I’m all talked out, so let me just say this.

Uganda’s average position is just another confirmation for me of its average citizenship, its average government and its average development.  Many Ugandans are not ones to ruffle feathers unnecessarily or to work harder than their peers.  Ambition is largely frowned up and excellence often goes unrewarded. 

Been to a public office at ten minutes to five in the evening?  Don’t expect to get special treatment … if you are lucky to find anyone in the office that is.  Ask your Member of Parliament to account for the Constituency Development Fund?  Expect to be satisfied by an evasive answer and the lack of receipts.  Want a salary raise or a job promotion?  Fly under the radar and don’t go gabbing on about your ‘dreams.’  Caned by Mondo Mugisha and his gang of goons during a public demonstration? Nurse your wounds in the quiet of your home, silencing any calls for retribution. 

Cram and don’t bother to study if you want to pass your exams.  Encourage the growth of the economy by buying stolen spare parts.  Tolerate substandard work.  Learn to live with mediocrity.  If you’re not dead, you are okay.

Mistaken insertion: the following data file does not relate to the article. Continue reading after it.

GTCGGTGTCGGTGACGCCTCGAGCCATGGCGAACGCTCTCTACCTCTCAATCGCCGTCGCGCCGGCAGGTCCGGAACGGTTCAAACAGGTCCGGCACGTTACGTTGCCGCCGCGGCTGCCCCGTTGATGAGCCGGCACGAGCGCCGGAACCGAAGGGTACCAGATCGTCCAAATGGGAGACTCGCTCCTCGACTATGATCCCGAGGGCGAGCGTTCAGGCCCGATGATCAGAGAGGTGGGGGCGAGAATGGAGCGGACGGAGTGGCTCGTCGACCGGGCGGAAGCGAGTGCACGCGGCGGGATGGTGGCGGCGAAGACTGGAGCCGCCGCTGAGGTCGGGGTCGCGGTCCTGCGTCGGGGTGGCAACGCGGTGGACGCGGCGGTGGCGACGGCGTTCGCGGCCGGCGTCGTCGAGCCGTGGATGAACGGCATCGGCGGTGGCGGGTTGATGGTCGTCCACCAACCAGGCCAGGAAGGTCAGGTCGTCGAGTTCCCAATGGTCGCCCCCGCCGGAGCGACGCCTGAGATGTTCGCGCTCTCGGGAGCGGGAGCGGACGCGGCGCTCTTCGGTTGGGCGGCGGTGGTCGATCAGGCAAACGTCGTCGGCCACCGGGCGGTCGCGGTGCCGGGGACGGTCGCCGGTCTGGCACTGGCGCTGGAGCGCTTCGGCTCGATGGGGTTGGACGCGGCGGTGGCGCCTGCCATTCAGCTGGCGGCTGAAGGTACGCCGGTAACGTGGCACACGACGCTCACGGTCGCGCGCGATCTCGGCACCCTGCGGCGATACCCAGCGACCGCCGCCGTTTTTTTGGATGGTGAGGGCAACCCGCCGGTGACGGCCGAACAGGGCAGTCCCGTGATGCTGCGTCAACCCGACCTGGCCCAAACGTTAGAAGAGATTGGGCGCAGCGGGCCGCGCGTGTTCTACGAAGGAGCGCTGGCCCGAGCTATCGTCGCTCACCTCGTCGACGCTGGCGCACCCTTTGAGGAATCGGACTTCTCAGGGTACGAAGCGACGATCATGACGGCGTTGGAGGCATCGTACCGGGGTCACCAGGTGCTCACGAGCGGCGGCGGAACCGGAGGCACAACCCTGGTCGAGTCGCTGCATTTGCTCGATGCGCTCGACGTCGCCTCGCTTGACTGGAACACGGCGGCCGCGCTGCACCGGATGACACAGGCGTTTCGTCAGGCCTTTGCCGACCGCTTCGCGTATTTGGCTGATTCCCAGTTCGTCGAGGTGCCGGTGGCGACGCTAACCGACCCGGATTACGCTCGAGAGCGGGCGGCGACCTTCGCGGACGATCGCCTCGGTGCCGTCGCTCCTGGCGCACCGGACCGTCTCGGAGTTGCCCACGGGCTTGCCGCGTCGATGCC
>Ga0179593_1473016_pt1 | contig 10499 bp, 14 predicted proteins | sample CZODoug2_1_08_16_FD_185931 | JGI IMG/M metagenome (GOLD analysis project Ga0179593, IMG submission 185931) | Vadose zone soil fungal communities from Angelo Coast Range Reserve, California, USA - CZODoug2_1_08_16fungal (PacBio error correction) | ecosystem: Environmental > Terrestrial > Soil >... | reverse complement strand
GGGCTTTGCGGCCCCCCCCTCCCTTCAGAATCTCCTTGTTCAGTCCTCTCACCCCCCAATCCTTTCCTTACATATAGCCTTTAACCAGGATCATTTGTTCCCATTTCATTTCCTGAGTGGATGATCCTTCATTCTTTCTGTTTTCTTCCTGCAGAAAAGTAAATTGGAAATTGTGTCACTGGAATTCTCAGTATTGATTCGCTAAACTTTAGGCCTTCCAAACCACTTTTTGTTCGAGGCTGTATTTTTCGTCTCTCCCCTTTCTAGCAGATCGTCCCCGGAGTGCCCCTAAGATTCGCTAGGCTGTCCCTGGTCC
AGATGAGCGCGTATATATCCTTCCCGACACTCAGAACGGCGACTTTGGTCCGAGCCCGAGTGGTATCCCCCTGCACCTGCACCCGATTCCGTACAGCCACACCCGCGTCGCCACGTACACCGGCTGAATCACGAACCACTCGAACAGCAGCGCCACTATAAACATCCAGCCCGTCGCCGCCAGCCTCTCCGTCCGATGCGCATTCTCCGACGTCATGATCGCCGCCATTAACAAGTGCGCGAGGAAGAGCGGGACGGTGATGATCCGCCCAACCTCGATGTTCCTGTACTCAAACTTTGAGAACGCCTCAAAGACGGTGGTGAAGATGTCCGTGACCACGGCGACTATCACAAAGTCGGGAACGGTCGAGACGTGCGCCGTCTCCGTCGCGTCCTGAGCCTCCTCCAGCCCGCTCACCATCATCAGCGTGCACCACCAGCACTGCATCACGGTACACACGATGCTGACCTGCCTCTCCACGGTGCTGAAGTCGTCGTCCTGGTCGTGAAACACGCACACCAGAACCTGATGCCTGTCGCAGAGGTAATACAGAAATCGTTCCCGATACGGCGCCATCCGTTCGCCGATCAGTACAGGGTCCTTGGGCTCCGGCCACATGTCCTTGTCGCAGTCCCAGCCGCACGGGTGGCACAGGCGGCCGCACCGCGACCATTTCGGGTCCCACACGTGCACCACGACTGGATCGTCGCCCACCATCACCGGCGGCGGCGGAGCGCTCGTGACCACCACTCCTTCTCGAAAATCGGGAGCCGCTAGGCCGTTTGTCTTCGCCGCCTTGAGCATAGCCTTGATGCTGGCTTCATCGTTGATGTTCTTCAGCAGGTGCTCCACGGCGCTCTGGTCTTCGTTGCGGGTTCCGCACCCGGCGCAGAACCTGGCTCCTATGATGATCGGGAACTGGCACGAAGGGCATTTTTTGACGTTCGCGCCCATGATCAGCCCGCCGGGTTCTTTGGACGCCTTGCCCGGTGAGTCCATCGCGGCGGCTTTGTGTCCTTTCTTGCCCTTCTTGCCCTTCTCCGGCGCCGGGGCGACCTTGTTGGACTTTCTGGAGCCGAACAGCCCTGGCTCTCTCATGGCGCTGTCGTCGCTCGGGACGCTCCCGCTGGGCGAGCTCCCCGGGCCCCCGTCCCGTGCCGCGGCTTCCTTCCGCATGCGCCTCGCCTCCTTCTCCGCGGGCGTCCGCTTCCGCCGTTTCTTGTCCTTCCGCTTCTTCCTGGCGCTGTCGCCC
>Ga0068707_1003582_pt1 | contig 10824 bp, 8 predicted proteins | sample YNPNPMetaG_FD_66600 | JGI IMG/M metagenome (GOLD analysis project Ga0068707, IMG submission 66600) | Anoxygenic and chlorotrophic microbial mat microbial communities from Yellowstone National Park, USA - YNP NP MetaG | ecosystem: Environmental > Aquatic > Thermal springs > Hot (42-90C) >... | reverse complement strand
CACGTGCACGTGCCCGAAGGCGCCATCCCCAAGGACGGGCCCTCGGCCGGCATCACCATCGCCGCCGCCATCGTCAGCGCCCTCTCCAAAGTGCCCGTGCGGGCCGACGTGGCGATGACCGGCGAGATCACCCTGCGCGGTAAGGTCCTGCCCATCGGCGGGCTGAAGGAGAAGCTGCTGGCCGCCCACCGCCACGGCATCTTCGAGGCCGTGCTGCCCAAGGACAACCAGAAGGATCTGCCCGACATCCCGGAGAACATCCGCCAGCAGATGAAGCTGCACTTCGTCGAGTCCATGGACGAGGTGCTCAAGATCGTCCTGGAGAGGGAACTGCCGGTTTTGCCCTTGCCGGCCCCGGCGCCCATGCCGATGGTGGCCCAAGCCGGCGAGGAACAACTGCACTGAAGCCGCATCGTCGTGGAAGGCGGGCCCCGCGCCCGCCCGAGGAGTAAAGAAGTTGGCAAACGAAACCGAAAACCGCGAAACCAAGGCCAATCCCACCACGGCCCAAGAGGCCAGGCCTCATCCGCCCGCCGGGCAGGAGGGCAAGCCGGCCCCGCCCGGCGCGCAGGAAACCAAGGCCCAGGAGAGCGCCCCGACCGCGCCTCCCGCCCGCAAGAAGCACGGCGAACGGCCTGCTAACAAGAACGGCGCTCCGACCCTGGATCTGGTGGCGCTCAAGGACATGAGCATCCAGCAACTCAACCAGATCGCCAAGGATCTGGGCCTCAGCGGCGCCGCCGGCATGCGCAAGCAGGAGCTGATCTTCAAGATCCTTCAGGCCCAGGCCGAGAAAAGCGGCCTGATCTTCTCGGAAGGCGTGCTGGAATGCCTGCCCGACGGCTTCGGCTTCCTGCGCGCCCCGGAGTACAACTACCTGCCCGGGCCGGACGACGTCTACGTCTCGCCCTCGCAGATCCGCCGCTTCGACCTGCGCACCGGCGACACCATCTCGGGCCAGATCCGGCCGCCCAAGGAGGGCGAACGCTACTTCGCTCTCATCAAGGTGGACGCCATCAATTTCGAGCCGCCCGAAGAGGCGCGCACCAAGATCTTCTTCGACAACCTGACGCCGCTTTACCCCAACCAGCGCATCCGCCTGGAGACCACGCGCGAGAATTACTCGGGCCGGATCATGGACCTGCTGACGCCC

What is most depressing for me, is that Uganda won’t even have the opportunity to shine when Mo hands out his Prize for Achievement in African Leadership next month.  You see, President Yoweri Museveni only manages to rise above mundane when it comes to holding onto his chair. And we Ugandans shrug our shoulders, accept our fate and continue our humdrum existence. 

September 20, 2007

African ‘Reality’ Reviewed

A review on Millionaires Mission, the preposterous new reality TV show on poverty in Uganda that I blogged about yesterday, is available from The Times. 

The Daily Telegraph says of some of the issues raised by the program –

“In the end, all these arguments – however interesting – weren’t enough to banish the sense of tackiness.  Instead they remained curiously abstract.  Because of the reality format, we’re getting to know the entrepreneurs a bit.  The Ugandans, though, are little more than a combination of backdrop and plot device.”